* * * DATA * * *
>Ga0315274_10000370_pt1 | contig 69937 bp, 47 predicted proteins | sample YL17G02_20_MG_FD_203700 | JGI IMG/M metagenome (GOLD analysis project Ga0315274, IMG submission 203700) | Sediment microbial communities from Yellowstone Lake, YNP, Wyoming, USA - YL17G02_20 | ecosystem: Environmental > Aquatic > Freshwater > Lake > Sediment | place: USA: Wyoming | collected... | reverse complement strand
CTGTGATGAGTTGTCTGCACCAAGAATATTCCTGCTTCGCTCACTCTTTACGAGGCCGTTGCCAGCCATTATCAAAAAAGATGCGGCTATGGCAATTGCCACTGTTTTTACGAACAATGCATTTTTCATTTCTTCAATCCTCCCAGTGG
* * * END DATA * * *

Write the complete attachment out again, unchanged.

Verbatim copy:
>Ga0315274_10000370_pt1 | contig 69937 bp, 47 predicted proteins | sample YL17G02_20_MG_FD_203700 | JGI IMG/M metagenome (GOLD analysis project Ga0315274, IMG submission 203700) | Sediment microbial communities from Yellowstone Lake, YNP, Wyoming, USA - YL17G02_20 | ecosystem: Environmental > Aquatic > Freshwater > Lake > Sediment | place: USA: Wyoming | collected... | reverse complement strand
CTGTGATGAGTTGTCTGCACCAAGAATATTCCTGCTTCGCTCACTCTTTACGAGGCCGTTGCCAGCCATTATCAAAAAAGATGCGGCTATGGCAATTGCCACTGTTTTTACGAACAATGCATTTTTCATTTCTTCAATCCTCCCAGTGG